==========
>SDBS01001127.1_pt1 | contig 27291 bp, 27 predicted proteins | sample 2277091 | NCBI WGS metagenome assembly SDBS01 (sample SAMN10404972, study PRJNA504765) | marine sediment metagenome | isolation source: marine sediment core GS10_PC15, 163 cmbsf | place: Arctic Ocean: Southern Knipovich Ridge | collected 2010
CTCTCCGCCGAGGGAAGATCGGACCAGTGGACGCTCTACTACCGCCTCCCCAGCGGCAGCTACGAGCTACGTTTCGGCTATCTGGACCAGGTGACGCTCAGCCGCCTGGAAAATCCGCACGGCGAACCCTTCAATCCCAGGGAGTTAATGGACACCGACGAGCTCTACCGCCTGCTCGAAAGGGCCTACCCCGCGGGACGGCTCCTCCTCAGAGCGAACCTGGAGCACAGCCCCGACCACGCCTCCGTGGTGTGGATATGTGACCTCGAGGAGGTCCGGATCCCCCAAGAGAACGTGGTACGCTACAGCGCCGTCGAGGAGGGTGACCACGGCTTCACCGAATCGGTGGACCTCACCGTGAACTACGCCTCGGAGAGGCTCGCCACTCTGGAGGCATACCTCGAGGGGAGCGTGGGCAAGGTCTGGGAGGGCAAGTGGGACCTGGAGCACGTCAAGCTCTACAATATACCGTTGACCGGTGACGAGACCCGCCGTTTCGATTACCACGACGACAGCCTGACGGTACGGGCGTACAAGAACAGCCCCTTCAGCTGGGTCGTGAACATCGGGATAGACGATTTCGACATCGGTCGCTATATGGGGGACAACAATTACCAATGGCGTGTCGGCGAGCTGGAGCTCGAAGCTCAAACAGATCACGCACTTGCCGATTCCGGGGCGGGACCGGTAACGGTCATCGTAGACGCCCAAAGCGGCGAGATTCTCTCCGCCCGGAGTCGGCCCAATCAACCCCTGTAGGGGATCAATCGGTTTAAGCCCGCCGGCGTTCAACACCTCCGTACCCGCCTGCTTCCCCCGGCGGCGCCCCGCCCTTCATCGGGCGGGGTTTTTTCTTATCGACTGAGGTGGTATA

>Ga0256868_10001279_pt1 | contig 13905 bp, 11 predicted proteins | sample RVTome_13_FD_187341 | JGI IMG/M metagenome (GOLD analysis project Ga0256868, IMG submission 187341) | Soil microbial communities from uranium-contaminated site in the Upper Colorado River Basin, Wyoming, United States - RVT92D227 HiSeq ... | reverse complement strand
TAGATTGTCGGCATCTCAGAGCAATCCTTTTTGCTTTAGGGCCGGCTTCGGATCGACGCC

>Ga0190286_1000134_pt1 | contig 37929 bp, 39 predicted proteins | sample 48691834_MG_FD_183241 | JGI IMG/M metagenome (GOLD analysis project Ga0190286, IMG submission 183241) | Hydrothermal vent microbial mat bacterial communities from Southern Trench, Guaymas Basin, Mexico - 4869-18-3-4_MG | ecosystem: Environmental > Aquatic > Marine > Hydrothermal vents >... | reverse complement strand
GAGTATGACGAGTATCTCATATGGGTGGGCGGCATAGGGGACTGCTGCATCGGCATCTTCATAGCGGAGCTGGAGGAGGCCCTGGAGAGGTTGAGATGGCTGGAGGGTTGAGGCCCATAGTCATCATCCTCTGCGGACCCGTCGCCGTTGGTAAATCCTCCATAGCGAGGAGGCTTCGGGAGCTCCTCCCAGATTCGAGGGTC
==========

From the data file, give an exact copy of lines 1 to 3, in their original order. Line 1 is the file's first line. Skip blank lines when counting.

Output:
>SDBS01001127.1_pt1 | contig 27291 bp, 27 predicted proteins | sample 2277091 | NCBI WGS metagenome assembly SDBS01 (sample SAMN10404972, study PRJNA504765) | marine sediment metagenome | isolation source: marine sediment core GS10_PC15, 163 cmbsf | place: Arctic Ocean: Southern Knipovich Ridge | collected 2010
CTCTCCGCCGAGGGAAGATCGGACCAGTGGACGCTCTACTACCGCCTCCCCAGCGGCAGCTACGAGCTACGTTTCGGCTATCTGGACCAGGTGACGCTCAGCCGCCTGGAAAATCCGCACGGCGAACCCTTCAATCCCAGGGAGTTAATGGACACCGACGAGCTCTACCGCCTGCTCGAAAGGGCCTACCCCGCGGGACGGCTCCTCCTCAGAGCGAACCTGGAGCACAGCCCCGACCACGCCTCCGTGGTGTGGATATGTGACCTCGAGGAGGTCCGGATCCCCCAAGAGAACGTGGTACGCTACAGCGCCGTCGAGGAGGGTGACCACGGCTTCACCGAATCGGTGGACCTCACCGTGAACTACGCCTCGGAGAGGCTCGCCACTCTGGAGGCATACCTCGAGGGGAGCGTGGGCAAGGTCTGGGAGGGCAAGTGGGACCTGGAGCACGTCAAGCTCTACAATATACCGTTGACCGGTGACGAGACCCGCCGTTTCGATTACCACGACGACAGCCTGACGGTACGGGCGTACAAGAACAGCCCCTTCAGCTGGGTCGTGAACATCGGGATAGACGATTTCGACATCGGTCGCTATATGGGGGACAACAATTACCAATGGCGTGTCGGCGAGCTGGAGCTCGAAGCTCAAACAGATCACGCACTTGCCGATTCCGGGGCGGGACCGGTAACGGTCATCGTAGACGCCCAAAGCGGCGAGATTCTCTCCGCCCGGAGTCGGCCCAATCAACCCCTGTAGGGGATCAATCGGTTTAAGCCCGCCGGCGTTCAACACCTCCGTACCCGCCTGCTTCCCCCGGCGGCGCCCCGCCCTTCATCGGGCGGGGTTTTTTCTTATCGACTGAGGTGGTATA

>Ga0256868_10001279_pt1 | contig 13905 bp, 11 predicted proteins | sample RVTome_13_FD_187341 | JGI IMG/M metagenome (GOLD analysis project Ga0256868, IMG submission 187341) | Soil microbial communities from uranium-contaminated site in the Upper Colorado River Basin, Wyoming, United States - RVT92D227 HiSeq ... | reverse complement strand